Walton Daily chores like gathering eggs and feeding goats are commonplace for Walton grade school students, but their activities now will be featured on the U.S. Department of Education website.
A film crew, along with agency representative Tim Tuten, will visit Walton 21st Century Rural Life Center Tuesday and Wednesday to highlight the rural-based and hands-on learning taught by educators in the small Harvey County town's charter school.
The crew also will conduct interviews with farm families, teachers, students and community members. The resulting video will be featured on the education department's website, highlighting the center as a best practices model of innovation in education.
Principal Natise Vogt calls it "innovative teaching ideas in a rural setting."
"The kids are excited," she said.
Newton Superintendent John Morton suggested the charter school concept as a way to save the school when Vogt came on as principal at the district's elementary school in 2005.
"We had the possible threat of being closed several times in the past," Vogt said, noting the idea was an effort to increase attendance and focus on the area's rural background.
Thus, they developed a proposal to become a charter with an agriculture-based curriculum. With the federal government granting the charter in spring 2005, the Walton Rural Life School opened in August 2006. The school received roughly $345,000 over three years to develop the program.
Efforts have boosted enrollment, which grew from 80-plus in 2005 to more than 130 children in 2009. Attendance is lower this year because of the fifth grade now attending a new school in Newton, Vogt said. Meanwhile, youths are keeping a daily connection to agriculture centered on the core subjects.
For instance, this week second-graders are charged with gathering the eggs, as well as cleaning, graphing and measuring them in order to sell them to the public. Some classes are doing math activities with gourds. Third-graders do worm composting daily. Other activities include family-style meals where students learn how to set the table and table manners. On the menu one day is pulled pork, butchered from a hog the children raised last year. The Kansas Pork Association donates the hog and the butchering to help the youths learn how food goes from the field to the plate.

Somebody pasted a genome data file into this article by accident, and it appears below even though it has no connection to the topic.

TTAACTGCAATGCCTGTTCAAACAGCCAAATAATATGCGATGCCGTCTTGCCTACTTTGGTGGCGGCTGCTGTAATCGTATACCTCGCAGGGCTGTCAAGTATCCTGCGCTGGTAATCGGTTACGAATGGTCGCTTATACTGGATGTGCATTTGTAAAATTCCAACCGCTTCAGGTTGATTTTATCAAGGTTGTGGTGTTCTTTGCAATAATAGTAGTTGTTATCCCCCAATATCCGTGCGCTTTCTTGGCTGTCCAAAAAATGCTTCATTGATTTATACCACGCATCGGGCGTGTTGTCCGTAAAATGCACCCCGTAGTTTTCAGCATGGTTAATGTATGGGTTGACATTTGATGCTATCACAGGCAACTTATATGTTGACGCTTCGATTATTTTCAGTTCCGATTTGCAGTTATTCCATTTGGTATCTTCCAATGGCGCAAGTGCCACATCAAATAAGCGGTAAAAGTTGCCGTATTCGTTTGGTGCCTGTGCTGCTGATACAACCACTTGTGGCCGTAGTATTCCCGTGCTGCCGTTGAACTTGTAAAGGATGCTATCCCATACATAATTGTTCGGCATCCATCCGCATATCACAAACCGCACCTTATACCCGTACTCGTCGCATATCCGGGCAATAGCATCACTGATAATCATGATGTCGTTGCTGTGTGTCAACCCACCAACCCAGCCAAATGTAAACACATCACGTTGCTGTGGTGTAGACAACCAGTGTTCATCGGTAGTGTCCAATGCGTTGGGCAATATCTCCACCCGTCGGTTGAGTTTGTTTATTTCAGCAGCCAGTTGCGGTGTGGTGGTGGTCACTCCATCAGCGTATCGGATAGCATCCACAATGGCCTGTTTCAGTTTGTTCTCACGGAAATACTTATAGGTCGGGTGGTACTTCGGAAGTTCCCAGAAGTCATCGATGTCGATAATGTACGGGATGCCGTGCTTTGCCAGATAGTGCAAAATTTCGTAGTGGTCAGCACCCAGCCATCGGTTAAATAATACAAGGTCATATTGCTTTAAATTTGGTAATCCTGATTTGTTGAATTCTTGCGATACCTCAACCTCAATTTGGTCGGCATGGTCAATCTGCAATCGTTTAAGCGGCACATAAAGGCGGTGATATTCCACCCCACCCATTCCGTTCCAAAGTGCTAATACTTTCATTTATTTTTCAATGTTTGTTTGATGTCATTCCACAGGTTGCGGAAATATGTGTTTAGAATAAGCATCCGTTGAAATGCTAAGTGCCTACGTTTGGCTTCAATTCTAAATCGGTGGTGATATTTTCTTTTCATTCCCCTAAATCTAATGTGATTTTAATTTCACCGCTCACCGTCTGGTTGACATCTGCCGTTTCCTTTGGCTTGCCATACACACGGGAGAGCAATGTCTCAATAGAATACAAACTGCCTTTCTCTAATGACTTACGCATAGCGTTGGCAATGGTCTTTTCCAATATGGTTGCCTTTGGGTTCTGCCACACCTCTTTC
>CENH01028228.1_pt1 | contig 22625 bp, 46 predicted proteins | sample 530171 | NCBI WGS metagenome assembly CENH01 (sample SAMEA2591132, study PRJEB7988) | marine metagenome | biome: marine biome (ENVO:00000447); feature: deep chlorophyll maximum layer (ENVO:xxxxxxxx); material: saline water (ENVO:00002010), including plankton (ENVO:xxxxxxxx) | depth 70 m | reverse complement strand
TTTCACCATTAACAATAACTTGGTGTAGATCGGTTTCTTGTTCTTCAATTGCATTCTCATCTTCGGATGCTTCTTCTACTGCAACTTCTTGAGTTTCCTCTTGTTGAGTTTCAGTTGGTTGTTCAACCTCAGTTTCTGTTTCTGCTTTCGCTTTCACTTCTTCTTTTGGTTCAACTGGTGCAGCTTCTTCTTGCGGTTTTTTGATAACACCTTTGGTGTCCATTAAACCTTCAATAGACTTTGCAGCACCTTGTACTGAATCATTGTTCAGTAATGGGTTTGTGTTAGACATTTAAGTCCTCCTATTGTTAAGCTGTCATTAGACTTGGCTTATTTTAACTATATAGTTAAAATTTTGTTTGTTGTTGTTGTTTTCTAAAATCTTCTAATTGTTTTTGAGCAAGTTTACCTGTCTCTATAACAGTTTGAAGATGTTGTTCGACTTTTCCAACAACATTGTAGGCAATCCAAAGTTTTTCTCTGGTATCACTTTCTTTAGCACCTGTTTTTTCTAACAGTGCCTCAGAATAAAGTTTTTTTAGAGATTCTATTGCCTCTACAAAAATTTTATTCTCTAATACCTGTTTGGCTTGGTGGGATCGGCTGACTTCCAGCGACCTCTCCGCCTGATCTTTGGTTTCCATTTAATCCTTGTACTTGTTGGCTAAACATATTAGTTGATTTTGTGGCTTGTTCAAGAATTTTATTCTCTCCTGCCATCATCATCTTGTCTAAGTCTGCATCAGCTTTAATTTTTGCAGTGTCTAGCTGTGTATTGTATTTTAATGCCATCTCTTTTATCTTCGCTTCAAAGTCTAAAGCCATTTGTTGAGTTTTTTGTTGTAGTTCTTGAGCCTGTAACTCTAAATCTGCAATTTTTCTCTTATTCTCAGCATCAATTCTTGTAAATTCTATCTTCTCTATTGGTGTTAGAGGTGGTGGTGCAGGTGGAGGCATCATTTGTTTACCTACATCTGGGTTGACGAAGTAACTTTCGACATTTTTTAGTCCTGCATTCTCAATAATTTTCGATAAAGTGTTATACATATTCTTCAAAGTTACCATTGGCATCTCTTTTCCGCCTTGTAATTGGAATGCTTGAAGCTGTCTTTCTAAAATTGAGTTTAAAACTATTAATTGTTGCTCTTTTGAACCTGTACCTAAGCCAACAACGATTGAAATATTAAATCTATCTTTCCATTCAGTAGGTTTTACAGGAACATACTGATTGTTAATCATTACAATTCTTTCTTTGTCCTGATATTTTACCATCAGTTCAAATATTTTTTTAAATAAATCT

On Wednesday, a few classes will visit the family farm that the class has partnered with, this trip learning about milo harvest.
Other learning opportunities also help generate funds for the school. Some students are making granola to sell, while the fourth-grade class is building planter boxes. An ag camp during the summer has participants growing produce for a farmers market.
The school needs about $11,000 to $12,000 a year to pay for the ag programs. They raise most of that through these sales, as well as money donated by the city of Walton during its October fall festival.
According to the Newton school district, Walton students have scored well above the national and state average on assessments and have achieved Adequate Yearly Progress and state standards of excellence in all tested categories every year since receiving charter school status.
The Walton school has received the prestigious Governor's Achievement Award for two consecutive years, ranking in the top 5 percent of all Kansas schools in academic achievement.
The professional film crew from Chicago, led by Joe Winston with Ow Myeye Productions, will do the filming. Winston also helped produce the film "What's The Matter with Kansas?" based on the book by Thomas Frank.